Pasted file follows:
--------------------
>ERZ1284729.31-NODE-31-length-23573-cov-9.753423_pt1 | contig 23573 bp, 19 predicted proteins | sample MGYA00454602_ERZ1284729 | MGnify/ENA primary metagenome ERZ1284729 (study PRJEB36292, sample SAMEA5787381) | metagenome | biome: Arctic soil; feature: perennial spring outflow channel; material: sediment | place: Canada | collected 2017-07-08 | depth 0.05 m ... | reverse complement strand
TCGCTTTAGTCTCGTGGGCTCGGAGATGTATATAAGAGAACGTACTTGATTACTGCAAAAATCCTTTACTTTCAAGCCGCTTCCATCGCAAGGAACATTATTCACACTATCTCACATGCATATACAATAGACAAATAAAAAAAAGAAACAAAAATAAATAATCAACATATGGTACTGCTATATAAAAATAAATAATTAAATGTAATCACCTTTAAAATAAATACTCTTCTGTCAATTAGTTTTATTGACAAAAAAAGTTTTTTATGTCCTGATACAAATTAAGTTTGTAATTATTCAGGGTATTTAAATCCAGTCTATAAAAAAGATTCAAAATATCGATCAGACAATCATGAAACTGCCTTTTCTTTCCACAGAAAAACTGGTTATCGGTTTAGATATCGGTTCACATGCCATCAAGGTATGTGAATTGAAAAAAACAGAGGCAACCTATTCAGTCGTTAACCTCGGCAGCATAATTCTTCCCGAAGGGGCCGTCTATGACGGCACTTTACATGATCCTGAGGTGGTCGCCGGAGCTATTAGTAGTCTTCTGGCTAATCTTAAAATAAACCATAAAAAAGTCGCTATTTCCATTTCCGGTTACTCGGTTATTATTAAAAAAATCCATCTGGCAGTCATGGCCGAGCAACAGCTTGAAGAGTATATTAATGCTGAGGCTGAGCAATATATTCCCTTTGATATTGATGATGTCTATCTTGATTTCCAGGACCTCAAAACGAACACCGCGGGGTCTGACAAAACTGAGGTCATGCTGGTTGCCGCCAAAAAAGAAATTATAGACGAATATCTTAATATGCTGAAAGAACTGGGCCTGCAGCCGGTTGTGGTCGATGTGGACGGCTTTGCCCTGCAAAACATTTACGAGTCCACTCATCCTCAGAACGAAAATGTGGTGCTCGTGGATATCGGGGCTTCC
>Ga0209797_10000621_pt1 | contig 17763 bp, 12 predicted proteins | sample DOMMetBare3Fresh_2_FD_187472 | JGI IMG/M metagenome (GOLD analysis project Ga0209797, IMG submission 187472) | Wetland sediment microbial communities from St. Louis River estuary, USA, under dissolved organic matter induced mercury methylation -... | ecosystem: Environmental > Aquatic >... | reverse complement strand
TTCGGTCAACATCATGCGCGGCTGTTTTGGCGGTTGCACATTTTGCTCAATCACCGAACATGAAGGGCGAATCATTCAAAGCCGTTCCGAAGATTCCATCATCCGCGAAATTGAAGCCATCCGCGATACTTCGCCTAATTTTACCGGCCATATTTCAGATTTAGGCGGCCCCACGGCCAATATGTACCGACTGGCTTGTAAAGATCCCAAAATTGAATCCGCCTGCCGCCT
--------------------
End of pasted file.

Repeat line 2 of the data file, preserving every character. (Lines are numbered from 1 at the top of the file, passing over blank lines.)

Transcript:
TCGCTTTAGTCTCGTGGGCTCGGAGATGTATATAAGAGAACGTACTTGATTACTGCAAAAATCCTTTACTTTCAAGCCGCTTCCATCGCAAGGAACATTATTCACACTATCTCACATGCATATACAATAGACAAATAAAAAAAAGAAACAAAAATAAATAATCAACATATGGTACTGCTATATAAAAATAAATAATTAAATGTAATCACCTTTAAAATAAATACTCTTCTGTCAATTAGTTTTATTGACAAAAAAAGTTTTTTATGTCCTGATACAAATTAAGTTTGTAATTATTCAGGGTATTTAAATCCAGTCTATAAAAAAGATTCAAAATATCGATCAGACAATCATGAAACTGCCTTTTCTTTCCACAGAAAAACTGGTTATCGGTTTAGATATCGGTTCACATGCCATCAAGGTATGTGAATTGAAAAAAACAGAGGCAACCTATTCAGTCGTTAACCTCGGCAGCATAATTCTTCCCGAAGGGGCCGTCTATGACGGCACTTTACATGATCCTGAGGTGGTCGCCGGAGCTATTAGTAGTCTTCTGGCTAATCTTAAAATAAACCATAAAAAAGTCGCTATTTCCATTTCCGGTTACTCGGTTATTATTAAAAAAATCCATCTGGCAGTCATGGCCGAGCAACAGCTTGAAGAGTATATTAATGCTGAGGCTGAGCAATATATTCCCTTTGATATTGATGATGTCTATCTTGATTTCCAGGACCTCAAAACGAACACCGCGGGGTCTGACAAAACTGAGGTCATGCTGGTTGCCGCCAAAAAAGAAATTATAGACGAATATCTTAATATGCTGAAAGAACTGGGCCTGCAGCCGGTTGTGGTCGATGTGGACGGCTTTGCCCTGCAAAACATTTACGAGTCCACTCATCCTCAGAACGAAAATGTGGTGCTCGTGGATATCGGGGCTTCC